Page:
A 'Cannibal' Star
The composite image on the left shows X-ray and optical data for BP Piscium (BP Psc), a more evolved version of our Sun about 1,000 light years from Earth. Chandra X-ray Observatory data are colored in purple, and optical data from the 3-meter Shane telescope at Lick Observatory are shown in orange, green and blue. BP Psc is surrounded by a dusty and gaseous disk and has a pair of jets several light years long blasting out of the system. A close-up view is shown by the artist's impression on the right. For clarity a narrow jet is shown, but the actual jet is probably much wider, extending across the inner regions of the disk. Because of the dusty disk, the star’s surface is obscured in optical and near infrared light. Therefore, the Chandra observation is the first detection of this star in any wavelength.
The disk and the jets, seen distinctly in the optical data, provide evidence for a recent and catastrophic interaction in which BP Psc consumed a nearby star or giant planet. This happened when BP Psc ran out of nuclear fuel and expanded into its "red giant" phase.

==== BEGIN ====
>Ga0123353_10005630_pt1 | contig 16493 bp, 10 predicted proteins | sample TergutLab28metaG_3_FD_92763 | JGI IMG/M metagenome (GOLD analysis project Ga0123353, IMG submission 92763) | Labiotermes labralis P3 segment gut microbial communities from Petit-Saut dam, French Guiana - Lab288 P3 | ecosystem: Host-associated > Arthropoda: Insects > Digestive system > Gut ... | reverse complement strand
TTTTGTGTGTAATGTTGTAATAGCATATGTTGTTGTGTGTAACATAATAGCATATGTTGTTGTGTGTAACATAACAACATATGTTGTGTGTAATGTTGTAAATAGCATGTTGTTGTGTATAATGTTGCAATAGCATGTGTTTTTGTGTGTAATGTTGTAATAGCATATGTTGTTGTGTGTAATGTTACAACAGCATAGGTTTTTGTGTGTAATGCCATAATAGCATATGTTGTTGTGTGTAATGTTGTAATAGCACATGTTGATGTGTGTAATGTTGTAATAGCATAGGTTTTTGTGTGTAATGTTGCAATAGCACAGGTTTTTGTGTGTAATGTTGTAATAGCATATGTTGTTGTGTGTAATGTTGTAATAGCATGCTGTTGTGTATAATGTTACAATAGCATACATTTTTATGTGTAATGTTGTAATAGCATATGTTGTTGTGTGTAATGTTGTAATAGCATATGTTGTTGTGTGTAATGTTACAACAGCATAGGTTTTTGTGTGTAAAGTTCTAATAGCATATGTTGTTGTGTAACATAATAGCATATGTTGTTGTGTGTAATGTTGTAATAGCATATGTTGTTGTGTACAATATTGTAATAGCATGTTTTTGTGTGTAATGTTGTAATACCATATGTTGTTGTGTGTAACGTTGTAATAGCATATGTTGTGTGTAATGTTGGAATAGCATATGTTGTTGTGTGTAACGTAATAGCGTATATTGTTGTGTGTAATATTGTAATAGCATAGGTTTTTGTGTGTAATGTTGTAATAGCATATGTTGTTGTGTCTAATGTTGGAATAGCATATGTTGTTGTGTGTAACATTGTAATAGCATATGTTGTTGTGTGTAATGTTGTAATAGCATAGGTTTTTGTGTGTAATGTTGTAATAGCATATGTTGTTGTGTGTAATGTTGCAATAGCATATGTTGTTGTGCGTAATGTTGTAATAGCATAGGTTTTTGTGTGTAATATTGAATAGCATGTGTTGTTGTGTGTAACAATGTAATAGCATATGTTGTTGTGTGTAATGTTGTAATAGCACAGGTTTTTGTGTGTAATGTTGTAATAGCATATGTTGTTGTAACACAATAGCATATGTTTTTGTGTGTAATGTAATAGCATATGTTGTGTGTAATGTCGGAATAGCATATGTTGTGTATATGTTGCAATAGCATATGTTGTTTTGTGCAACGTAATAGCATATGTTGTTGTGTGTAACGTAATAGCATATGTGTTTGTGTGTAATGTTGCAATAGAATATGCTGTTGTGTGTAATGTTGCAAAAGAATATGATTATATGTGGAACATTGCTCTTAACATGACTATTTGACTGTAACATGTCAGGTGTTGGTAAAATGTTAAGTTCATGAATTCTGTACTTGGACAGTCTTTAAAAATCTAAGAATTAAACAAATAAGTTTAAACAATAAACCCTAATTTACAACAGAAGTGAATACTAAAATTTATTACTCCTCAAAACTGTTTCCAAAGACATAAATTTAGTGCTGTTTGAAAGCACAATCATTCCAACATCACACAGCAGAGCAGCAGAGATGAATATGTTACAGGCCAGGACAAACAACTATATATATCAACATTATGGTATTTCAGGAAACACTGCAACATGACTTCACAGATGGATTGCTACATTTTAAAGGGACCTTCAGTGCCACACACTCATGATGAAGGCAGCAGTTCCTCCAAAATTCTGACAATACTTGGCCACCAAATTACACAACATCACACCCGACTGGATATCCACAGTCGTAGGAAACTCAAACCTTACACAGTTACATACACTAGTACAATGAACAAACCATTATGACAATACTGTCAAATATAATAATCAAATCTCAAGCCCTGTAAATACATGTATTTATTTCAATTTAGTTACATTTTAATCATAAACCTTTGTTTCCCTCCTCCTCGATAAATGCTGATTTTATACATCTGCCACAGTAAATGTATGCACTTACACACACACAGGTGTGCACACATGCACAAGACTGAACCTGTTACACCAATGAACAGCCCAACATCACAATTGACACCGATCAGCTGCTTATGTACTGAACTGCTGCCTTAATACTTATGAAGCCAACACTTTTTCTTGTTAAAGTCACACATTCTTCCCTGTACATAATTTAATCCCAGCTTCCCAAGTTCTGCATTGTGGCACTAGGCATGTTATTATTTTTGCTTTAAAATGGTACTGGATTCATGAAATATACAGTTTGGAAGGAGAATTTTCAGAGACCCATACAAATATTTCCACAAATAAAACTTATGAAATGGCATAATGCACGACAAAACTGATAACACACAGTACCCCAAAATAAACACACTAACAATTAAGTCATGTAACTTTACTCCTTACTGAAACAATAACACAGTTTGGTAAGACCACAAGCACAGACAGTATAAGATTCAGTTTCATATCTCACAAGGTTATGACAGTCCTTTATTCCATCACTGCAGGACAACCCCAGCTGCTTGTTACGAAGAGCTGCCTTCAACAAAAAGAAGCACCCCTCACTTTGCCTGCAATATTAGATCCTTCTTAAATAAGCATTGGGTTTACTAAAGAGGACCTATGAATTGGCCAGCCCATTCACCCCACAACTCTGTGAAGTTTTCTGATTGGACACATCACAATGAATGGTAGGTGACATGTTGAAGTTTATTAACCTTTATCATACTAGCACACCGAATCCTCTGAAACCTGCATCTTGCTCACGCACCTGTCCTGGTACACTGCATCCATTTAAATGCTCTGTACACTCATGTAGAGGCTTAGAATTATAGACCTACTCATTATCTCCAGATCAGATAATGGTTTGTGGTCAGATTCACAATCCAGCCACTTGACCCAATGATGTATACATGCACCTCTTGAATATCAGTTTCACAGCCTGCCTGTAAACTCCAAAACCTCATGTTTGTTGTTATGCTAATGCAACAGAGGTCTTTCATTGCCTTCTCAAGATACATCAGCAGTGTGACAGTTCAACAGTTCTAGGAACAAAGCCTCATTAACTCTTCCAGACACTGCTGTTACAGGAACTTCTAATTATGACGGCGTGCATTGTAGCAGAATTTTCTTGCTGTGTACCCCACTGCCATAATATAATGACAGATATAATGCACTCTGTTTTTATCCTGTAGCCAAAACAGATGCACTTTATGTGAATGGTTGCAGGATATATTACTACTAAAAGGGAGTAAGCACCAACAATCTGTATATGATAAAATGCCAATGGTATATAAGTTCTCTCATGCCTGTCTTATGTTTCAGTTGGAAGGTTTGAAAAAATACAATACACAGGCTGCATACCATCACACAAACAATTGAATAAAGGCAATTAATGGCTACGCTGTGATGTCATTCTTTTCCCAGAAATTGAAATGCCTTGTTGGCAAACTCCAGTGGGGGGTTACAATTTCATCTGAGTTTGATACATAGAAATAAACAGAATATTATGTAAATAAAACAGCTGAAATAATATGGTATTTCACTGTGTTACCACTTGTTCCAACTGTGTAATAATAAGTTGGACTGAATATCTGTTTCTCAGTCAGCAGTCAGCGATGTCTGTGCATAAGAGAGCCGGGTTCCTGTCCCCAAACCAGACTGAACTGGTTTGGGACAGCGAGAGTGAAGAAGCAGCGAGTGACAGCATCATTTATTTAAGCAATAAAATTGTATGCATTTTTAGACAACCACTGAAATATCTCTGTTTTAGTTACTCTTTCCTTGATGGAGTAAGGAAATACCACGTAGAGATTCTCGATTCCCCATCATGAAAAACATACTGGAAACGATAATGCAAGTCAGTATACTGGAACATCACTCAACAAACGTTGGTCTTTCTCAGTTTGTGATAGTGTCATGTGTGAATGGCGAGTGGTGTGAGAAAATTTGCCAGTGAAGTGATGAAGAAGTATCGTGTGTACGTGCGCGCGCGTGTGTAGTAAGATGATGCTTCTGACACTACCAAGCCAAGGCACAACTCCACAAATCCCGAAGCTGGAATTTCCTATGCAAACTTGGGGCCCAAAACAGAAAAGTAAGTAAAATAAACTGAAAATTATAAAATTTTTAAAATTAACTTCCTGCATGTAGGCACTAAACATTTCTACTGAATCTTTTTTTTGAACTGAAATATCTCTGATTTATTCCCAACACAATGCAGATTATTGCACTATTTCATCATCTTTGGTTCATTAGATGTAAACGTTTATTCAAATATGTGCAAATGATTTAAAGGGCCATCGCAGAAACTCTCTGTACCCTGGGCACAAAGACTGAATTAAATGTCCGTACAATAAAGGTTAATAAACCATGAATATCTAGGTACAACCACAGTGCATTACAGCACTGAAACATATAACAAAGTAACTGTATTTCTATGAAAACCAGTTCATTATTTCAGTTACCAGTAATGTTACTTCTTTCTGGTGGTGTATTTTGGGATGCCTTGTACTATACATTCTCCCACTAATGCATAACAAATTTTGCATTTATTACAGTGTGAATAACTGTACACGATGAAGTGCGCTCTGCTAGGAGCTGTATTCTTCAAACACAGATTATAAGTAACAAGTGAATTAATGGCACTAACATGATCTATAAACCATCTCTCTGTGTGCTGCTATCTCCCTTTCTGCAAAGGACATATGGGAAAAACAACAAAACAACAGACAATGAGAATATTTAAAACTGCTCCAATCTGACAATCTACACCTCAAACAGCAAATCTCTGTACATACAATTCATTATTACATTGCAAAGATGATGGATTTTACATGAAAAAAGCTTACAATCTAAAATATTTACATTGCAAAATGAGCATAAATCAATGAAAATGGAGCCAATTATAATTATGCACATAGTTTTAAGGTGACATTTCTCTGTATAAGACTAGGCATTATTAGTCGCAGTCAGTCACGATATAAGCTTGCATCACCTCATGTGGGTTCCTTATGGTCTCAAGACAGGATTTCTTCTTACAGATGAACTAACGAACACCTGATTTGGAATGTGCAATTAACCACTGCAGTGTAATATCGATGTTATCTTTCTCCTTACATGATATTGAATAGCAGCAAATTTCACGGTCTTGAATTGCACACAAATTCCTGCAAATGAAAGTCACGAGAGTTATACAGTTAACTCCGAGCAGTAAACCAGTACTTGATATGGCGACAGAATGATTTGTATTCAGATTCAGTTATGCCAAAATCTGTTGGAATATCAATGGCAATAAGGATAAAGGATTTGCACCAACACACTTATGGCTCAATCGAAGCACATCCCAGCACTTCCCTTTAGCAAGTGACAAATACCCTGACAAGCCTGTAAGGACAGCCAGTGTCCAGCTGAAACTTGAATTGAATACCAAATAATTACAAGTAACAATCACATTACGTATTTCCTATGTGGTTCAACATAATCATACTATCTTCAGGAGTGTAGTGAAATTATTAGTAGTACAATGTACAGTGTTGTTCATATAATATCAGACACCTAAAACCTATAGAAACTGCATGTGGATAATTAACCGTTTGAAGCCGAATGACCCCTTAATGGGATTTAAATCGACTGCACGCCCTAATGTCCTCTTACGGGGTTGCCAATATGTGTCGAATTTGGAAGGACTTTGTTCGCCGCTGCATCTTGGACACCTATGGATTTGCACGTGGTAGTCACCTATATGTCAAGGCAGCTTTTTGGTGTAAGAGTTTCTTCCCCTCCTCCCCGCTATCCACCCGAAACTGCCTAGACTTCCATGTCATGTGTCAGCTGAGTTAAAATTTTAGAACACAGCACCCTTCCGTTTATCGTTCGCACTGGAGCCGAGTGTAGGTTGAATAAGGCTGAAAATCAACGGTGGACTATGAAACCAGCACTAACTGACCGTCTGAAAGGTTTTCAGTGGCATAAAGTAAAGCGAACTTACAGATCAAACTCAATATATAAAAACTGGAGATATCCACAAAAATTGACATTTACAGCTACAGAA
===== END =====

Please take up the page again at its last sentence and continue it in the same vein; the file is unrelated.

Jets and a disk are often characteristics of very young stars, so astronomers thought BP Psc might be one as well. However, the new Chandra results argue against this interpretation, because the X-ray source is fainter than expected for a young star. Another argument previously used against the possible youth of BP Psc was that it is not located near any star-forming cloud and there are no other known young stars in its immediate vicinity. The Chandra image supports this absence of a cluster of young stars, since multiwavelength studies show that most of the X-ray sources in the composite image are likely to be rapidly growing supermassive black holes in the centers of distant galaxies.
Credits: X-ray: NASA/CXC/RIT/J. Kastner et al. Optical: UCO/Lick/STScI/M. Perrin et al. Illustration: CXC/M. Weiss
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